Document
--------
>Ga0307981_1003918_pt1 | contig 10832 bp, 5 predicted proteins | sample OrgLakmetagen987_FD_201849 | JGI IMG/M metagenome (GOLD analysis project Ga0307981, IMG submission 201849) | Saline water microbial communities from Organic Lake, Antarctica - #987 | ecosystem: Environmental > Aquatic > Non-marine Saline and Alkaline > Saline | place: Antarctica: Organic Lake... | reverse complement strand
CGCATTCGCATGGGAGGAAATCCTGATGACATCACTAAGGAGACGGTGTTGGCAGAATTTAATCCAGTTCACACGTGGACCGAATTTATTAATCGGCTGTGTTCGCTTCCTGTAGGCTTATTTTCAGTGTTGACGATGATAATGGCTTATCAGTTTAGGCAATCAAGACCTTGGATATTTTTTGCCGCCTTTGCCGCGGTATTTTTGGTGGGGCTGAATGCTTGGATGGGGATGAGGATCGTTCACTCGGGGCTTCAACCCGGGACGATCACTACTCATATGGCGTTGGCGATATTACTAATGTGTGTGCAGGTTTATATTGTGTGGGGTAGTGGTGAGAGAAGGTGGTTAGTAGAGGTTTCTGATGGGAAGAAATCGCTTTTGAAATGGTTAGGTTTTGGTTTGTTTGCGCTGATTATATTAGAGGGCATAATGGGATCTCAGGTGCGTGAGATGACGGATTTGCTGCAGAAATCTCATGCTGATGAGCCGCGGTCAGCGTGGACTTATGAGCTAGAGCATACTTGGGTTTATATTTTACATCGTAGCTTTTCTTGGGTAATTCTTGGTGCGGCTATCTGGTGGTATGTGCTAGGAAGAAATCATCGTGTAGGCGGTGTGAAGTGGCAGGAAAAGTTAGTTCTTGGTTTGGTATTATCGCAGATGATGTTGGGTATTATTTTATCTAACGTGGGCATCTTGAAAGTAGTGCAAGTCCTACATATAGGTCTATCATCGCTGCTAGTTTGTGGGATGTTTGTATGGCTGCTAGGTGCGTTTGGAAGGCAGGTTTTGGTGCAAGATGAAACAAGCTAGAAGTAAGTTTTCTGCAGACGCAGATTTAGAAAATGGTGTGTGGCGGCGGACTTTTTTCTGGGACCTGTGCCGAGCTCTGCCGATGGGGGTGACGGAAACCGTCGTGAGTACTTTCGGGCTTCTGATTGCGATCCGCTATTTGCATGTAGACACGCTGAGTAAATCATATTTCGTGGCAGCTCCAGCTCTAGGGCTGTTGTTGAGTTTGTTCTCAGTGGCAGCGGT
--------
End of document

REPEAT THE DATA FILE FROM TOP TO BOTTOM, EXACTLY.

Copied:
>Ga0307981_1003918_pt1 | contig 10832 bp, 5 predicted proteins | sample OrgLakmetagen987_FD_201849 | JGI IMG/M metagenome (GOLD analysis project Ga0307981, IMG submission 201849) | Saline water microbial communities from Organic Lake, Antarctica - #987 | ecosystem: Environmental > Aquatic > Non-marine Saline and Alkaline > Saline | place: Antarctica: Organic Lake... | reverse complement strand
CGCATTCGCATGGGAGGAAATCCTGATGACATCACTAAGGAGACGGTGTTGGCAGAATTTAATCCAGTTCACACGTGGACCGAATTTATTAATCGGCTGTGTTCGCTTCCTGTAGGCTTATTTTCAGTGTTGACGATGATAATGGCTTATCAGTTTAGGCAATCAAGACCTTGGATATTTTTTGCCGCCTTTGCCGCGGTATTTTTGGTGGGGCTGAATGCTTGGATGGGGATGAGGATCGTTCACTCGGGGCTTCAACCCGGGACGATCACTACTCATATGGCGTTGGCGATATTACTAATGTGTGTGCAGGTTTATATTGTGTGGGGTAGTGGTGAGAGAAGGTGGTTAGTAGAGGTTTCTGATGGGAAGAAATCGCTTTTGAAATGGTTAGGTTTTGGTTTGTTTGCGCTGATTATATTAGAGGGCATAATGGGATCTCAGGTGCGTGAGATGACGGATTTGCTGCAGAAATCTCATGCTGATGAGCCGCGGTCAGCGTGGACTTATGAGCTAGAGCATACTTGGGTTTATATTTTACATCGTAGCTTTTCTTGGGTAATTCTTGGTGCGGCTATCTGGTGGTATGTGCTAGGAAGAAATCATCGTGTAGGCGGTGTGAAGTGGCAGGAAAAGTTAGTTCTTGGTTTGGTATTATCGCAGATGATGTTGGGTATTATTTTATCTAACGTGGGCATCTTGAAAGTAGTGCAAGTCCTACATATAGGTCTATCATCGCTGCTAGTTTGTGGGATGTTTGTATGGCTGCTAGGTGCGTTTGGAAGGCAGGTTTTGGTGCAAGATGAAACAAGCTAGAAGTAAGTTTTCTGCAGACGCAGATTTAGAAAATGGTGTGTGGCGGCGGACTTTTTTCTGGGACCTGTGCCGAGCTCTGCCGATGGGGGTGACGGAAACCGTCGTGAGTACTTTCGGGCTTCTGATTGCGATCCGCTATTTGCATGTAGACACGCTGAGTAAATCATATTTCGTGGCAGCTCCAGCTCTAGGGCTGTTGTTGAGTTTGTTCTCAGTGGCAGCGGT